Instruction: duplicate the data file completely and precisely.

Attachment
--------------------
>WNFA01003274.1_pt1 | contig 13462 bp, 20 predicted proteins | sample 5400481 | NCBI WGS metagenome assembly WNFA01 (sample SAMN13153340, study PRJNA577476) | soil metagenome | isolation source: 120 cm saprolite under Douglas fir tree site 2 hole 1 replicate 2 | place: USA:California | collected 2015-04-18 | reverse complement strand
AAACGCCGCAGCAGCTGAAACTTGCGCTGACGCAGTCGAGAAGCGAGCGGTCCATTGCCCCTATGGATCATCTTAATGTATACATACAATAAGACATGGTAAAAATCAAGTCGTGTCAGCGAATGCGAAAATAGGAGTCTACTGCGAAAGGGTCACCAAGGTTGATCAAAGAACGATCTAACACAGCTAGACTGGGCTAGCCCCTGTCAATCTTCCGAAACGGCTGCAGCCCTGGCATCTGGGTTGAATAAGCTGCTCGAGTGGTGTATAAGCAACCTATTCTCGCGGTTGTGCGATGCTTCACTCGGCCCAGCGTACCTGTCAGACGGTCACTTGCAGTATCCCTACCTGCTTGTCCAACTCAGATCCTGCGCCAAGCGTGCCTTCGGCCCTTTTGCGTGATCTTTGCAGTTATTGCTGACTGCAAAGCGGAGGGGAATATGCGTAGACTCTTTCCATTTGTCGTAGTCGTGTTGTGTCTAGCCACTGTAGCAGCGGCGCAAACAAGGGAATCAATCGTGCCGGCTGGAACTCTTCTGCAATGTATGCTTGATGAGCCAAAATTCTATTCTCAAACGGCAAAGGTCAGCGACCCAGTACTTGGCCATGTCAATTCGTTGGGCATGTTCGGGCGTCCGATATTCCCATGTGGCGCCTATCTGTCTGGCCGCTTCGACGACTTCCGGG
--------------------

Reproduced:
>WNFA01003274.1_pt1 | contig 13462 bp, 20 predicted proteins | sample 5400481 | NCBI WGS metagenome assembly WNFA01 (sample SAMN13153340, study PRJNA577476) | soil metagenome | isolation source: 120 cm saprolite under Douglas fir tree site 2 hole 1 replicate 2 | place: USA:California | collected 2015-04-18 | reverse complement strand
AAACGCCGCAGCAGCTGAAACTTGCGCTGACGCAGTCGAGAAGCGAGCGGTCCATTGCCCCTATGGATCATCTTAATGTATACATACAATAAGACATGGTAAAAATCAAGTCGTGTCAGCGAATGCGAAAATAGGAGTCTACTGCGAAAGGGTCACCAAGGTTGATCAAAGAACGATCTAACACAGCTAGACTGGGCTAGCCCCTGTCAATCTTCCGAAACGGCTGCAGCCCTGGCATCTGGGTTGAATAAGCTGCTCGAGTGGTGTATAAGCAACCTATTCTCGCGGTTGTGCGATGCTTCACTCGGCCCAGCGTACCTGTCAGACGGTCACTTGCAGTATCCCTACCTGCTTGTCCAACTCAGATCCTGCGCCAAGCGTGCCTTCGGCCCTTTTGCGTGATCTTTGCAGTTATTGCTGACTGCAAAGCGGAGGGGAATATGCGTAGACTCTTTCCATTTGTCGTAGTCGTGTTGTGTCTAGCCACTGTAGCAGCGGCGCAAACAAGGGAATCAATCGTGCCGGCTGGAACTCTTCTGCAATGTATGCTTGATGAGCCAAAATTCTATTCTCAAACGGCAAAGGTCAGCGACCCAGTACTTGGCCATGTCAATTCGTTGGGCATGTTCGGGCGTCCGATATTCCCATGTGGCGCCTATCTGTCTGGCCGCTTCGACGACTTCCGGG